Now, let’s get real: Some don’t feel thankful today. We might feel like the turkeys got us down. We might feel burdened by hosting, harried by travel, lonely for having nowhere to go, bothered for having to go somewhere we don’t want to go, or pre-triggered by a secular holiday season happier in advertising than anticipation or reality. It’s well to act grateful even if we don’t feel it (a practice worth trying), or imagine Plymouth Rock as the House of God (my post last Thanksgiving), but what if we (or people we love) don’t feel “thanks” on Thanksgiving?
Turns out, we have a turkey for that, too.
This famed Parable of the Turkey Prince comes to us from Reb Nachman of Breslov (1772-1810), great-grandson of the Baal Shem Tov:
A prince thought he was a turkey, so he disrobed, sat naked under the table and pecked at bread crumbs on the floor. The king was desperate to cure his son, but no doctor could help and the king become very sad… until a sage came and said, “I can cure him.”
What did the sage do? He took off all his clothes and sat naked under the table next to the king’s son, pecking at bread crumbs on the floor. The prince asked him, “Who are you and what are you doing here?”
The sage answered, “What are you doing here?”
The prince said, “I’m a turkey.”
“I’m also a turkey,” said the sage, and they sat together for some time until they were comfortable with each other. Then the sage gave a sign to the king sitting above, and the king threw shirts under the table. The sage said to the prince, “Do you think a turkey can’t wear a shirt? You can wear a shirt and still be a turkey.” They put on shirts.
After awhile the sage gave another sign, and the king threw pants under the table. The sage said, “Do you think if you wear pants you can’t be a turkey?” They put on pants.
Then the sage gave a sign and human food was brought under the table. The sage said to the prince, “Do you think if you eat good food you can’t be a turkey? You can eat this food and still be a turkey.” They ate.
Then the sage said, “Do you think a turkey has to sit under the table? You can be a turkey and sit up at the table.” And the two turkeys, the sage and the prince, got up together and sat at the table.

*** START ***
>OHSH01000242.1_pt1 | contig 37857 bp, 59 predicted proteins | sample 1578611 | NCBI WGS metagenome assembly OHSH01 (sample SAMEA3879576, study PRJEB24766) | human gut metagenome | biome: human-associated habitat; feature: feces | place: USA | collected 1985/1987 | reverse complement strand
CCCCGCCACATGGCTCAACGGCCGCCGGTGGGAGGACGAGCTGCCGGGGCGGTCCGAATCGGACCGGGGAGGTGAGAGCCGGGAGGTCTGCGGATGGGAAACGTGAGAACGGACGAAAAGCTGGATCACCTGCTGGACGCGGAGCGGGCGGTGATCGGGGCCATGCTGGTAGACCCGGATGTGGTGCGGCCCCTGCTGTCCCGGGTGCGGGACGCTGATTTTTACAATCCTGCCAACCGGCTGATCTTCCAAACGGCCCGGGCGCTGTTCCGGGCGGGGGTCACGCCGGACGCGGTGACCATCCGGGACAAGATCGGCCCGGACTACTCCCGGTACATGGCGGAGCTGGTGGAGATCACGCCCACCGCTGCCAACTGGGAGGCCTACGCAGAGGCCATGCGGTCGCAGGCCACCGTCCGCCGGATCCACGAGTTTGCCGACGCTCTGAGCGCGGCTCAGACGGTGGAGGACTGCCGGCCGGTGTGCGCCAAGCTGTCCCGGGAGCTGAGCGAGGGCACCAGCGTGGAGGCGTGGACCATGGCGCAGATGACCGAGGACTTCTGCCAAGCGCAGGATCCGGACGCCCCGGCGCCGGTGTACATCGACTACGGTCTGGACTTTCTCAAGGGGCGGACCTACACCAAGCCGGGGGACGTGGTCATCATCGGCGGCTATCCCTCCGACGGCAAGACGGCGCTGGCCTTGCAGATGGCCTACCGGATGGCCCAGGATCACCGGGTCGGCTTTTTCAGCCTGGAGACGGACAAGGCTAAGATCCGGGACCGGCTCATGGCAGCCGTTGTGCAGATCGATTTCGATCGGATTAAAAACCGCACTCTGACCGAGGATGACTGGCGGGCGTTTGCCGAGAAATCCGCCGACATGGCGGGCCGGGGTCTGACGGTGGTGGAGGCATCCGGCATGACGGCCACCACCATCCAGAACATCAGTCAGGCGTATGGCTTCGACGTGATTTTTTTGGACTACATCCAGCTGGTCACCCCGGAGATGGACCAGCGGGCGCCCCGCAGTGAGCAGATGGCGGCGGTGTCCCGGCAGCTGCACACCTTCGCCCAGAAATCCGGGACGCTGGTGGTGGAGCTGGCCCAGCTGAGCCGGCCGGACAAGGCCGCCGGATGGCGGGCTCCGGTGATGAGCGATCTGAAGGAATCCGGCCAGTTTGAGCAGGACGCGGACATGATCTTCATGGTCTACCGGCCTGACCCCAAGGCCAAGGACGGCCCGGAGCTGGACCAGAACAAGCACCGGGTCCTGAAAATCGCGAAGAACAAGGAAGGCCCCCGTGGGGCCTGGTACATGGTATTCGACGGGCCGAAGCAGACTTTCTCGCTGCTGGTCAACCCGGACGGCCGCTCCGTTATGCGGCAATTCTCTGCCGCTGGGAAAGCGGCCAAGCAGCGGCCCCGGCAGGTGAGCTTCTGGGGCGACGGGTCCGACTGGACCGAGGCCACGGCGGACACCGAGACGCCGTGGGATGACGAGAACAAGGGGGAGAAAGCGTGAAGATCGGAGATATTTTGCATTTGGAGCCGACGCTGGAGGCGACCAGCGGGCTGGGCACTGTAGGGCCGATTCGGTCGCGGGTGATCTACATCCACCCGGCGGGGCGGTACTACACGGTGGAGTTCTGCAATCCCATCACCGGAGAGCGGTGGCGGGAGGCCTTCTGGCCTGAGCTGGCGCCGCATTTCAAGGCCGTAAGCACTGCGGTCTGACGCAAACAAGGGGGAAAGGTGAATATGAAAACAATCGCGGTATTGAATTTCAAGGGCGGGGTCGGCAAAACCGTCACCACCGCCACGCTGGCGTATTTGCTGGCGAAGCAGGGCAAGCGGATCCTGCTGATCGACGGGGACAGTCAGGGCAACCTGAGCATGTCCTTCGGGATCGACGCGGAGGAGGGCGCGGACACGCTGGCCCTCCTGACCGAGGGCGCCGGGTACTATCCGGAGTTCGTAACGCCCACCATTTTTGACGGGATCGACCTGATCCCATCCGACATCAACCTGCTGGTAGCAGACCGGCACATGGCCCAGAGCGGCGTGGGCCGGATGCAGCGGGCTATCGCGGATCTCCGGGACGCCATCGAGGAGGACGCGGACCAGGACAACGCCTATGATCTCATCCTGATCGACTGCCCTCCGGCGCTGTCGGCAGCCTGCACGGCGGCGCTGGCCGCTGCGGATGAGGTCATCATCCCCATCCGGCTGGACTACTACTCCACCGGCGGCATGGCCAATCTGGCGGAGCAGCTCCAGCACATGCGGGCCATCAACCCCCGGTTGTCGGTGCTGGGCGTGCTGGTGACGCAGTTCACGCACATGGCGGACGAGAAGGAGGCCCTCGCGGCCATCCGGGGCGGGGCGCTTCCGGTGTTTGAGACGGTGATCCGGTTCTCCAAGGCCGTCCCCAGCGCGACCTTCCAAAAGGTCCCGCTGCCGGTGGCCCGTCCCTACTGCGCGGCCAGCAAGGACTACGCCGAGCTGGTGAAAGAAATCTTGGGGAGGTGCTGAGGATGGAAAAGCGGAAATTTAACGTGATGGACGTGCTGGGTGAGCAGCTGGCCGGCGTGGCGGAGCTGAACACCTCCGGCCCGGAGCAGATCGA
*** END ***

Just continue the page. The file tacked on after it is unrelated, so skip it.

Reb Nachman’s parable imagines the “turkey prince” cured – but cured of what? Certainly not his inner sense of turkey identity, but rather his outward turkey behavior. And Reb Nachman’s “cure” wasn’t to convince the prince that he wasn’t a turkey, but rather to get under the table with him in compassionate solidarity.
Sometimes we feel gratitude – and sometimes we don’t. Even if we have much to be thankful for, emotional and spiritual life is dynamic – and sometimes we feel burdened, harried, lonely, bothered or ungrateful. The benefits of gratitude invite us to “fake it until we make it.” But if we can’t – if the turkeys really get us down – then denying our inner state or beating ourselves up for it does no good, especially when we feel like sitting under the table.
So what to do? Self-compassion can help: even if it’s not ideal to feel ungrateful or unhappy, it’s worse – and ultimately damaging and self-defeating – to pretend that we don’t feel what we feel. In Reb Nachman’s parable, only by accepting our inner turkey can we get up from under the table. We also can recall that we’re only partly our emotions: as my friend Jay Michaelson wrote in The Gate of Tears, there’s a big difference between “This is sadness” and “I am sad.” In Reb Nachman’s parable, we’re partly (and only partly) our turkey nature.
As for us, so for another. Friends or loved ones whose “inner turkey” gets them down this holiday season already feel bad – and they know they feel bad. It’s natural for us to try to cheer them up, distract them, remind them of gratitude, invite them to count blessings – and it might work. On the other hand, what we intend and what they hear might be very different. If what they hear is not to feel what they feel, or to feel something else, they might respond by feeling misunderstood, uncared-for, or alienated from their inner reality. To our best intended efforts, they might respond by feeling even more lonely under that table. What they might need most is for you to sit under the table with them.
Yes, Jewish spirituality is about cultivating gratitude and counting our blessings – and Thanksgiving is a treasured opportunity. But Jewish spirituality also is about being inwardly real, and sometimes inner reality is that the turkeys get us down. So if on this Thanksgiving you or someone you love feels burdened, harried, lonely, bothered or ungrateful, let it be safe to feel it all without judgment – even to sit under the table. If it’s you who sits under the table, dare to imagine that a caring and accepting sage might join you there. If it’s someone else who sits under the table, maybe someone’s waiting for you there.